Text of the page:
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#LifeGoesOnline transformation sets in, work-from-home migrants
are learning that setting up a home office may be a little trickier
than they first thought. From tech setup to interior decoration,
there's a lot of little adjustments that can make a huge difference.
Rather than taking the trial-and-error approach to home relocation,
here’s a list of tired and wired” trends that you can use to avoid
common mistakes and make the most of your time working remotely:
Tired: The Spare Room. There's a reason you don't go
into that windowless, cramped cubbyhole of a room. Many people are
setting up their home offices in the most convenient spot, usually the
last space in the house without any good furniture, only to find their
productivity dives and their drive decreases.
Wired: The Sunny Room. Let the sunshine in! According
toa study cited by Psychology Today, participates
were observed to be more productive when in sunlit areas. Further,
those working in sunnier areas reported fewer occurrences of physical
problems and increased quality of life. So try dragging that desk out
of the “dungeon” and pull it out into the bedroom, the living room, or
even the kitchen; wherever there is more invigorating light.
Tired: Wireless Internet Connection. Nothing beats
the freedom of wireless. Your personal laptop may have never even been
plugged into an ethernet connection even once; however, when
bandwidth-hungry applications start running, it’s easy to tell which
person on the on a stuttery video conference isn’t plugged into a
high-speed source. Not a great look on an important virtual meeting.
Wired: Wired Connection. You just can't beat a hard
connection for internet speed. There are several reasons for this, but
in general, wired internet has less lag, disconnects less frequently,
and is generally better for cybersecurity. Try moving your router or
modem with hardwire distance of your workspace, or set your desk near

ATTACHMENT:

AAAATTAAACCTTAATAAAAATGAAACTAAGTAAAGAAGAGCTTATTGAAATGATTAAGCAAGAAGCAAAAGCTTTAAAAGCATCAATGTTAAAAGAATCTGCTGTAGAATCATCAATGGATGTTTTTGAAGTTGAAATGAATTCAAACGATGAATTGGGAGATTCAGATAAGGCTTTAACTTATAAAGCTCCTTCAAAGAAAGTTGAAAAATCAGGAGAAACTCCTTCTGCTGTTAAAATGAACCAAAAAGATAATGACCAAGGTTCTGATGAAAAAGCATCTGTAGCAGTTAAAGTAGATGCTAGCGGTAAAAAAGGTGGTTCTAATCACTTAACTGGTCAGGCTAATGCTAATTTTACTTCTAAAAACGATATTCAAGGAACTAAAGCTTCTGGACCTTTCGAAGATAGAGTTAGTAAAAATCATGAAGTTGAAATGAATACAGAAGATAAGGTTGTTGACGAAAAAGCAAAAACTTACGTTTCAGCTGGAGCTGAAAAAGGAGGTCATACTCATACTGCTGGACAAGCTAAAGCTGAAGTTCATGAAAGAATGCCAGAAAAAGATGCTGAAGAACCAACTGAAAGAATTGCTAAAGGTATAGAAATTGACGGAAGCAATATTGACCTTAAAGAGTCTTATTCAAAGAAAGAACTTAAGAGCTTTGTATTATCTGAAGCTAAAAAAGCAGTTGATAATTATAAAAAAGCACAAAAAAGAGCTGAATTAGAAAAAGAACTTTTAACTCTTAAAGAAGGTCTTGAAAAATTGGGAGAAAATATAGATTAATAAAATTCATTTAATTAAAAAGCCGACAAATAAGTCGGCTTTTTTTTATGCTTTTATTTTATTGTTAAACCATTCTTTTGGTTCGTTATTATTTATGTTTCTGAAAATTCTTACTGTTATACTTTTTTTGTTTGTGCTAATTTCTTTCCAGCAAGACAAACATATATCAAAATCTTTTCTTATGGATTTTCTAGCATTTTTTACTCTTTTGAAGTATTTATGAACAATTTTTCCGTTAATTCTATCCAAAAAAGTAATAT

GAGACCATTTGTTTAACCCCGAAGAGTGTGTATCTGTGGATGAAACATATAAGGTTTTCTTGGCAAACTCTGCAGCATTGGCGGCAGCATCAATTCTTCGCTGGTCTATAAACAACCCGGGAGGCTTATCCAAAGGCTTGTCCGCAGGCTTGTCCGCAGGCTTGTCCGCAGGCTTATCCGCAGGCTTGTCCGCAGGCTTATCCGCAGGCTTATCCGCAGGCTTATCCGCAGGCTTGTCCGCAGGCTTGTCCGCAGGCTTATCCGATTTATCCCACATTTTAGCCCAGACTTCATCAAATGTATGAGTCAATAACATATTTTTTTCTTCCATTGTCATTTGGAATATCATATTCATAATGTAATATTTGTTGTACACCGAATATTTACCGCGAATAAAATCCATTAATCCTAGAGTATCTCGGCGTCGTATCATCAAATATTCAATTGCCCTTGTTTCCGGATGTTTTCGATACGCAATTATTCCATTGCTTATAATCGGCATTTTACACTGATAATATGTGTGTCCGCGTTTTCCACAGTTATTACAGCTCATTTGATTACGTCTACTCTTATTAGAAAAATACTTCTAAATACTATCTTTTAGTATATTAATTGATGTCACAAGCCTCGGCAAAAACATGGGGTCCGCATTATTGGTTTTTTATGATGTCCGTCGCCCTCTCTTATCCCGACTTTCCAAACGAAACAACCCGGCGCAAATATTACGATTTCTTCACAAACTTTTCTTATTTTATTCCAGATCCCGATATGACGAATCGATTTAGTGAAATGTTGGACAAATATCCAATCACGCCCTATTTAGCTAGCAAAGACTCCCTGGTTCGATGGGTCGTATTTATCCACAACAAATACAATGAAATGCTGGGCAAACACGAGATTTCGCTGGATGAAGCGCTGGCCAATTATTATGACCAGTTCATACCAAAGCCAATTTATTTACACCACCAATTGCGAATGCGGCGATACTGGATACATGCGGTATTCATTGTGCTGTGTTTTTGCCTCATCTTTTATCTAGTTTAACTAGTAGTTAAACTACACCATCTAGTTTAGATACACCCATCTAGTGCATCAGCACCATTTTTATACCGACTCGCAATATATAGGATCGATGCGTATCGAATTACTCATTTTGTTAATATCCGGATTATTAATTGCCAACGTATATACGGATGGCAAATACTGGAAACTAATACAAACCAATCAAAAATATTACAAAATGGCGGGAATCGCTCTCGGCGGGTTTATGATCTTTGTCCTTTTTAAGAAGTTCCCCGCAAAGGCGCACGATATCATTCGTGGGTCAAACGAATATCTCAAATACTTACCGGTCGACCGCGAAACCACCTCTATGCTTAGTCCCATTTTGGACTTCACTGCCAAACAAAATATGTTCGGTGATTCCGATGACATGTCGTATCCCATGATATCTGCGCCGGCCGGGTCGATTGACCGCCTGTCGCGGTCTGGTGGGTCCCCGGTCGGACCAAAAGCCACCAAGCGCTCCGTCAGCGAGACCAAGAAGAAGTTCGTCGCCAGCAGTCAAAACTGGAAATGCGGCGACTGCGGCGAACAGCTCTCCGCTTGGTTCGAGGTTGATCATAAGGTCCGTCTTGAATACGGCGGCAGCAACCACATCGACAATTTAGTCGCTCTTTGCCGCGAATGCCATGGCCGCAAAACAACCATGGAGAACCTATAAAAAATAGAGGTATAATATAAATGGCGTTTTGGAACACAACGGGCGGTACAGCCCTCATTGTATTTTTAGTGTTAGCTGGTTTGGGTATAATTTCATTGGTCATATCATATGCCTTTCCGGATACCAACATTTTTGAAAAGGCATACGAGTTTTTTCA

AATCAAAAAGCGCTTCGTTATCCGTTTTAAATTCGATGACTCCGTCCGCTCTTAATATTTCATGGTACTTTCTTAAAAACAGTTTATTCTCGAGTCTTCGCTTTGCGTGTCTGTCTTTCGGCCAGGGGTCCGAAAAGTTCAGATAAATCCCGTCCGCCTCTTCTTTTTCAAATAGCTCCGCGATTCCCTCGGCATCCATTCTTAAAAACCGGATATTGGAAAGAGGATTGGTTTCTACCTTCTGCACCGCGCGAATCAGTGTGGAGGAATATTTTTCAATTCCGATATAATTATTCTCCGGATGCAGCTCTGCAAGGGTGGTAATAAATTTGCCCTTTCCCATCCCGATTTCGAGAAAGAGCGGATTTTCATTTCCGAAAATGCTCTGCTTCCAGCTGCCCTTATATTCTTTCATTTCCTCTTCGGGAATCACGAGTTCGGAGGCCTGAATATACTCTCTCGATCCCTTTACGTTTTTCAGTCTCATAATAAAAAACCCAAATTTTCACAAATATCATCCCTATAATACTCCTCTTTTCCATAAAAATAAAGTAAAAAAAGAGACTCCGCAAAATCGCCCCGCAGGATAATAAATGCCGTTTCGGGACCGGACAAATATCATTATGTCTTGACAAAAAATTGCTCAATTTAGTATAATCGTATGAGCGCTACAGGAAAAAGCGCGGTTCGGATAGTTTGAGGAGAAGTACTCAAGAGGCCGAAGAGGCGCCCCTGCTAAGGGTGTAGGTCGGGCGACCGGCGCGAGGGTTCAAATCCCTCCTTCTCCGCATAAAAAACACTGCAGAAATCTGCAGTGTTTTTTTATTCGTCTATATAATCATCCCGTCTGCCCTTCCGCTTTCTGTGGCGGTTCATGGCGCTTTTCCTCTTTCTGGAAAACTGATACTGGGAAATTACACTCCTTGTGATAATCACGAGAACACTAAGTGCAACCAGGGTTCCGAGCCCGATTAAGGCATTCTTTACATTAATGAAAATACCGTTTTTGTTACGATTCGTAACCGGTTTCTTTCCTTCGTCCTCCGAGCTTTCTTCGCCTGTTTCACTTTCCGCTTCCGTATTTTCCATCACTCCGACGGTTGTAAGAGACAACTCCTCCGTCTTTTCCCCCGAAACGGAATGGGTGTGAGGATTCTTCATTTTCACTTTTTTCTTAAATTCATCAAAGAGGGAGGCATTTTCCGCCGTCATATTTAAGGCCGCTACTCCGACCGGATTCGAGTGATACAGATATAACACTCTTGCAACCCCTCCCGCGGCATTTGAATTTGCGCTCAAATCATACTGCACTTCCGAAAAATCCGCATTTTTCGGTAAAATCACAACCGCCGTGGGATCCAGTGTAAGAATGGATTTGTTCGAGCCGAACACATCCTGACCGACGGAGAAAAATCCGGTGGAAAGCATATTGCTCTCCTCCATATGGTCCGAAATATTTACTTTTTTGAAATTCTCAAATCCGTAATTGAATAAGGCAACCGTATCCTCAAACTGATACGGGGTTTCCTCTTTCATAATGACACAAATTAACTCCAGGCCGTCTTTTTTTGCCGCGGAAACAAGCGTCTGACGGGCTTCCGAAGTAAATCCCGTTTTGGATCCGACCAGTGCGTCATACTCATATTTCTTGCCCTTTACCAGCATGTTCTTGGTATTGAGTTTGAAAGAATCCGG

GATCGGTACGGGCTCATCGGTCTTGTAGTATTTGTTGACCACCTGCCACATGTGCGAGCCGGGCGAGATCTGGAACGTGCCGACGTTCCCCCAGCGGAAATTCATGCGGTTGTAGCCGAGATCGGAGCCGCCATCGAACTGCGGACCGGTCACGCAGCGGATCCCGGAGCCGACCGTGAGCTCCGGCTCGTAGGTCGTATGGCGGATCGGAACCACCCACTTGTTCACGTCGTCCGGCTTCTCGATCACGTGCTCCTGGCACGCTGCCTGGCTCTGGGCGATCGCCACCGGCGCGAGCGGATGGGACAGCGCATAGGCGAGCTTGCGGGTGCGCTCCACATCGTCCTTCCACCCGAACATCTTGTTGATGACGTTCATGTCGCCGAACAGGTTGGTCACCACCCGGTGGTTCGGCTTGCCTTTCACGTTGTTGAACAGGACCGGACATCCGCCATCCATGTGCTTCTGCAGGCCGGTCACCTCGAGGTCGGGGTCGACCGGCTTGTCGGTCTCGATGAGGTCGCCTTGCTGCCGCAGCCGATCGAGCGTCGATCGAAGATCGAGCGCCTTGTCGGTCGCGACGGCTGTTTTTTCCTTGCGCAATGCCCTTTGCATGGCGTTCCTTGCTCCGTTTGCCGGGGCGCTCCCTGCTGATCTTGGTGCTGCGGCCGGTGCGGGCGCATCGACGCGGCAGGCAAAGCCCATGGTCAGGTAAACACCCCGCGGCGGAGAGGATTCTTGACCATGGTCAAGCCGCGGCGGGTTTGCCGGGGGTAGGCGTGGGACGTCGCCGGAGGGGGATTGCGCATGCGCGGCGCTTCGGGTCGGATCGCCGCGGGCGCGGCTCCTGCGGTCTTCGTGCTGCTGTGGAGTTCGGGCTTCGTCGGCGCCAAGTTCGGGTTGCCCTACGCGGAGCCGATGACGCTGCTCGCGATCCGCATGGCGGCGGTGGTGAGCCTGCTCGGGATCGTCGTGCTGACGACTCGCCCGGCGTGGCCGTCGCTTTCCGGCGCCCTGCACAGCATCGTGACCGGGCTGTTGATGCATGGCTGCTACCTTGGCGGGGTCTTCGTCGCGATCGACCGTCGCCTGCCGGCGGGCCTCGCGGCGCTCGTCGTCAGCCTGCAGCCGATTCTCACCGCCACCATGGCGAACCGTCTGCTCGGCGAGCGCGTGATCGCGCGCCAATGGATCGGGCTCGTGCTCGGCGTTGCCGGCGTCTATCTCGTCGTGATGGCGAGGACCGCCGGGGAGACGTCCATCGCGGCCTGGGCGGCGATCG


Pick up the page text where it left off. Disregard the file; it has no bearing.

the modem or ethernet port.
Tired: Self-Conscious Video Conferencing. Do you ever
cringe when the computer camera kicks on and you see your face flash
on the screen? You’re not alone. Most people hate the way
they look during video conferences.According to an informal survey done by video
conference software vendor Highfive, the most common complaints people
had about regarding their on-camera appearance were their hair (35
percent), facial expression (39 percent), teeth (24 percent), dark
eyes, (24 percent) and double chin (22 percent). When you're looking
bad and feeling self-conscious, it's hard to inspire confidence in others.
Wired: Confident Conferencing. The truth is that
almost everyone looks bad in a video conference. It may not
be your face's fault, nor even the cheap camera’s. The main culprit,
most always, is poor lighting.
Don’t worry; getting the right light is an easy fix. Here are a few
lighting tricks to get you looking more professional:
Tired: Piecemeal, Improvised Set Up. Most people are
having a go at DIY home communications set up, only to find their
telecommunicating technical difficulties regularly fill up half the
squares on a video-conference bingo card (“Sorry, I was
having technical issues, etc.”)
Home tech setup times can drag too, with many apps being installed
on an as-needed (read: last-minute) basis. While many people are
forgiving of technical difficulties during the transition, delays
can get frustrating, especially for the conference-savvy VIPs you’re
most often trying to impress.
Wired: Turnkey Set Up by Pros. A newer, valuable
service has emerged during this outbreak: low-cost
home-office-in-a-box tech setups from tech companies and telecoms.
For less than $100 in most areas, you can get a complete phone and
teleconference solution set up in less than one hour. Features vary,
but the best services will handle implement conference bridges, file
sharing, whiteboarding, and call handling, all at once.
Although the quarantine is temporary, the massive "work from
home" experiment may finally prove that normal, functioning
adults can be counted on to work remotely without issue. That might
lead to more home office options in the future.
As such, it’ll pay off to set up your space thoughtfully and with
the right tech from the get-go. Set up facing the light, get your
stage in place, and look for a technology partner who can take care
of the tech so you can be at your WFH best.
When collaboration can’t wait,
. Share your tips for working during COVID-19 on Twitter with
the #LifeGoesOnline hashtag.
Speaking of home office tech, get a complete home
Business's All-In-Once Phone & Conferencing Solution
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